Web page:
Senator Dennis Rodriguez Jr., however, notes that his recently passed bill will only explore the option.
Guam – Should we enter into a public private partnership for the Guam Memorial Hospital? Senator Michael San Nicolas thinks the bill looking into this possibility is not necessary and could end up being hurtful rather than helpful. But the bill’s sponsor, Senator Dennis Rodriguez Jr., says it doesn’t hurt to try.
Bill 277 was passed by the Guam Legislature over the weekend with most senators voting in favor of the measure, and only four voting against it. One of those senators is Michael San Nicolas.
The bill directs the Guam Economic Development Authority to put out a Request for Information or RFI to gauge the potential interest in creating a public-private partnership for the Guam Memorial Hospital. Senator Dennis Rodriguez authored the measure.
“This is very good for Guam because it’s free research that we’re able to take and use for our advantage,” says Senator Rodriguez.
Senator San Nicolas: “We’re basically going to be asking anybody out there what their thoughts are on how to go about in addressing the hospital’s needs and so these private entities can come back and tell us exactly what their plans are, how they would go about doing it and then I’m worried that that will then in turn result in us structuring an RFP based on that information that would be specifically tailored to those very same companies.”
Senator Michael San Nicolas says an RFI could end up hurting us in the end.
“We’re not supposed to be tailoring our RFPs to benefit, in advance, a specific company. Our RFPs are supposed to actually receive responses from companies that are giving us their offer at their best price based on our needs, but if we’re tailoring it for a company, we’re basically setting them up to win it,” explains San Nicolas.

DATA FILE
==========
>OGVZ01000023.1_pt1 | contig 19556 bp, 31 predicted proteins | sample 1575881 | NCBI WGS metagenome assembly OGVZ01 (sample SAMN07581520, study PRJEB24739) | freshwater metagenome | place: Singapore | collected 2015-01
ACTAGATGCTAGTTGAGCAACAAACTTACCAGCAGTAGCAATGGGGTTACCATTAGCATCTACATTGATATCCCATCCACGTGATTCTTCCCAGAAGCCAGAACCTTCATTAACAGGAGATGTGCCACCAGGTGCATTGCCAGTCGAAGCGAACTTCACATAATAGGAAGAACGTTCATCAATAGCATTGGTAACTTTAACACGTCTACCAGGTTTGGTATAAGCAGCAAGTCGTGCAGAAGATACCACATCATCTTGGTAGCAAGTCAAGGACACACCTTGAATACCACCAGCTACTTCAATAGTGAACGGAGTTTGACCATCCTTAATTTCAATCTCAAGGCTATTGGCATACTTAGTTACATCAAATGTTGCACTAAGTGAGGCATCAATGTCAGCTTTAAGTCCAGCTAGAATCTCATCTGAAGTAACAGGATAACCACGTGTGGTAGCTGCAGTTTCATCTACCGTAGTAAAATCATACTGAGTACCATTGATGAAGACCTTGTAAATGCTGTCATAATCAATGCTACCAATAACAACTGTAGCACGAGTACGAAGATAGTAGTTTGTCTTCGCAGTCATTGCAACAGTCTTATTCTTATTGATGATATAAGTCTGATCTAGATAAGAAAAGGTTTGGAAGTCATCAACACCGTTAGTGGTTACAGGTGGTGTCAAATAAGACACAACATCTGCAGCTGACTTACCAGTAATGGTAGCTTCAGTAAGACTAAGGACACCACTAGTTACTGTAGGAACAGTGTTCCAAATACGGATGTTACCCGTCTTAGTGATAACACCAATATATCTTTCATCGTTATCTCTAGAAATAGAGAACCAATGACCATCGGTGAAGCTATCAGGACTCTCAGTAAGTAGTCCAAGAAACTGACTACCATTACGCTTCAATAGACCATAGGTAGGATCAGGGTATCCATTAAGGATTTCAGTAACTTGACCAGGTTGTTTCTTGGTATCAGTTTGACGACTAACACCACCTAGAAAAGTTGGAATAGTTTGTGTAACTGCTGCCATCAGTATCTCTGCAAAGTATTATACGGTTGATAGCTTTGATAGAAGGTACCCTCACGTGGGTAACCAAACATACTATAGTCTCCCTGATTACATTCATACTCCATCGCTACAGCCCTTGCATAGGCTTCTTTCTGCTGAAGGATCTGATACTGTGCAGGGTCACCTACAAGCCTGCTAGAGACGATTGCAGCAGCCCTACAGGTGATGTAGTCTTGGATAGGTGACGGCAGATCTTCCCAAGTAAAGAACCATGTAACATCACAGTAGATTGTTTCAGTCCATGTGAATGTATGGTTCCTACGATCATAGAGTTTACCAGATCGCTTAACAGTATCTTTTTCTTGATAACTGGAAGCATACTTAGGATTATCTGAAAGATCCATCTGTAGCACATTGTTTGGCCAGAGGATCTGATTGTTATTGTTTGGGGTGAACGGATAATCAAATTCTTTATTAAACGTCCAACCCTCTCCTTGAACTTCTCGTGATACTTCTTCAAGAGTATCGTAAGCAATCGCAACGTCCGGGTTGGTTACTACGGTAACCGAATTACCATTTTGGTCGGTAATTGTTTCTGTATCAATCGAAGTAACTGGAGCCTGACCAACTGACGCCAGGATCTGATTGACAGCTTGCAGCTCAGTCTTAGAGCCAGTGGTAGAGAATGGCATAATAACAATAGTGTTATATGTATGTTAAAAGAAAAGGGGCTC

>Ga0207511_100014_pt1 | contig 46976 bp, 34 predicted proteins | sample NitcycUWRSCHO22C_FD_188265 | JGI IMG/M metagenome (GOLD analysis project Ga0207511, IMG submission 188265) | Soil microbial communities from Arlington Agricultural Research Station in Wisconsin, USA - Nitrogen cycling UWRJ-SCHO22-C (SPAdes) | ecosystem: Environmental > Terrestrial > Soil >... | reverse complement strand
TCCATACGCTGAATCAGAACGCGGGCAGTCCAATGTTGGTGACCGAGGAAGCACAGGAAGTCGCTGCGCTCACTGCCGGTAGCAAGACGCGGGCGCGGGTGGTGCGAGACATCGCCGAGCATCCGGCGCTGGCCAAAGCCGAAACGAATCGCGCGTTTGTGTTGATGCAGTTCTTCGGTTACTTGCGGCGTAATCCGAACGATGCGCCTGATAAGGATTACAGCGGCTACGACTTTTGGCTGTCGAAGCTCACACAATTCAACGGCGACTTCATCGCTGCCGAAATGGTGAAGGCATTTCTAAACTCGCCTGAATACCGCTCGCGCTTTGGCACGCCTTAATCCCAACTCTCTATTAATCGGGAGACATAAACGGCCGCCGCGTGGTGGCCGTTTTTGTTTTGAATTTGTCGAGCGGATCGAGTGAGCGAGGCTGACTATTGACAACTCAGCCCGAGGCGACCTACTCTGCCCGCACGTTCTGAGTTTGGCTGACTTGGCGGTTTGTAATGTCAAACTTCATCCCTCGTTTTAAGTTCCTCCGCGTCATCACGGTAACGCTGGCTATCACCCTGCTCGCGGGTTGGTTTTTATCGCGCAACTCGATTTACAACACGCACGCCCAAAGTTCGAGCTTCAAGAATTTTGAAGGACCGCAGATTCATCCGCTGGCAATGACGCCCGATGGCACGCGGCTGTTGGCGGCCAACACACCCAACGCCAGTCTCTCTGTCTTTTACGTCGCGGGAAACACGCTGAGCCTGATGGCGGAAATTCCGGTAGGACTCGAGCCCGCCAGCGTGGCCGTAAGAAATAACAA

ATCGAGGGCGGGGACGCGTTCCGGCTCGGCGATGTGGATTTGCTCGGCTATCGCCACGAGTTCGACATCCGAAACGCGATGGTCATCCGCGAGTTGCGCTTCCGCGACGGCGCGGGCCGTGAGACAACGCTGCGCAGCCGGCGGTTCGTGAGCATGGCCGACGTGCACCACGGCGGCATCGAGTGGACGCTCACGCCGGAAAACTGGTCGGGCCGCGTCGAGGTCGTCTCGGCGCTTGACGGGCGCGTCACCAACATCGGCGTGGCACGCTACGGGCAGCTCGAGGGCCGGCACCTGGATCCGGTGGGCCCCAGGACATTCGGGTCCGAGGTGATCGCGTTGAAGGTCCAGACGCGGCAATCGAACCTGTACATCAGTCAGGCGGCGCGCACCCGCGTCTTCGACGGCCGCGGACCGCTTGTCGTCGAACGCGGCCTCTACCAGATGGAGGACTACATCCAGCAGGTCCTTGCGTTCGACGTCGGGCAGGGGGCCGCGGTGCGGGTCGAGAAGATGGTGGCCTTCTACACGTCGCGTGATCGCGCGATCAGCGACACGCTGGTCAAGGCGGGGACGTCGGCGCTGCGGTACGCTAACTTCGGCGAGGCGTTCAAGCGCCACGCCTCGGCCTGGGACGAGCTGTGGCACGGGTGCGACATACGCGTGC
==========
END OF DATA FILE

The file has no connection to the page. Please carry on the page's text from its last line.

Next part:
“I think it’s paranoia,” Senator Rodriguez says in reaction to Senator San Nicolas’ statement. “When you do this, this is out in public, this is open. This is as transparent as you could be.”
“If we ever do an RFP, this is, we can be well-equipped with information that’s out there and how we can craft it to be very beneficial for our hospital in this case,” he adds.
But in addition to a tailor-made RFP, Senator San Nicolas says he concerned that a private entity would only take over the revenue generating divisions within the hospital and leave the rest to the taxpayers of Guam.
“I think partial privatization of GMH would be even more burdensome because only the profit centers will get privatized and we’ll be left with all the costs centers. So under the current situation those profit centers are offsetting some of the costs. If we privatize some of those away, we’re being left with 100 percent of the costs rather than 80 or 90 percent of the cost,” San Nicolas points out.
Again, Rodriguez says he disagrees with San Nicolas’ point of view. “If companies come and say we wanna take over the labor and delivery, we wanna take over radiology–these are the revenue generating–then we get, now as a government, as a people … of course that would just give us information, then this is not the direction. We gotta look at a different type, or different concept.”
“I’m concerned that this RFI process is really a backdoor way for us to begin selling off the profitable parts of the hospital to specific vendors that are going to have tailor made RFPs for them,” San Nicolas says.
“We may or may not [go forward with an RFP]. That’s what I’ve said … is that this is a tool that’s gonna be used for us as policy makers, for the people of Guam, to also see because one possible result is nobody, nobody provides anything to us,” Rodriguez points out.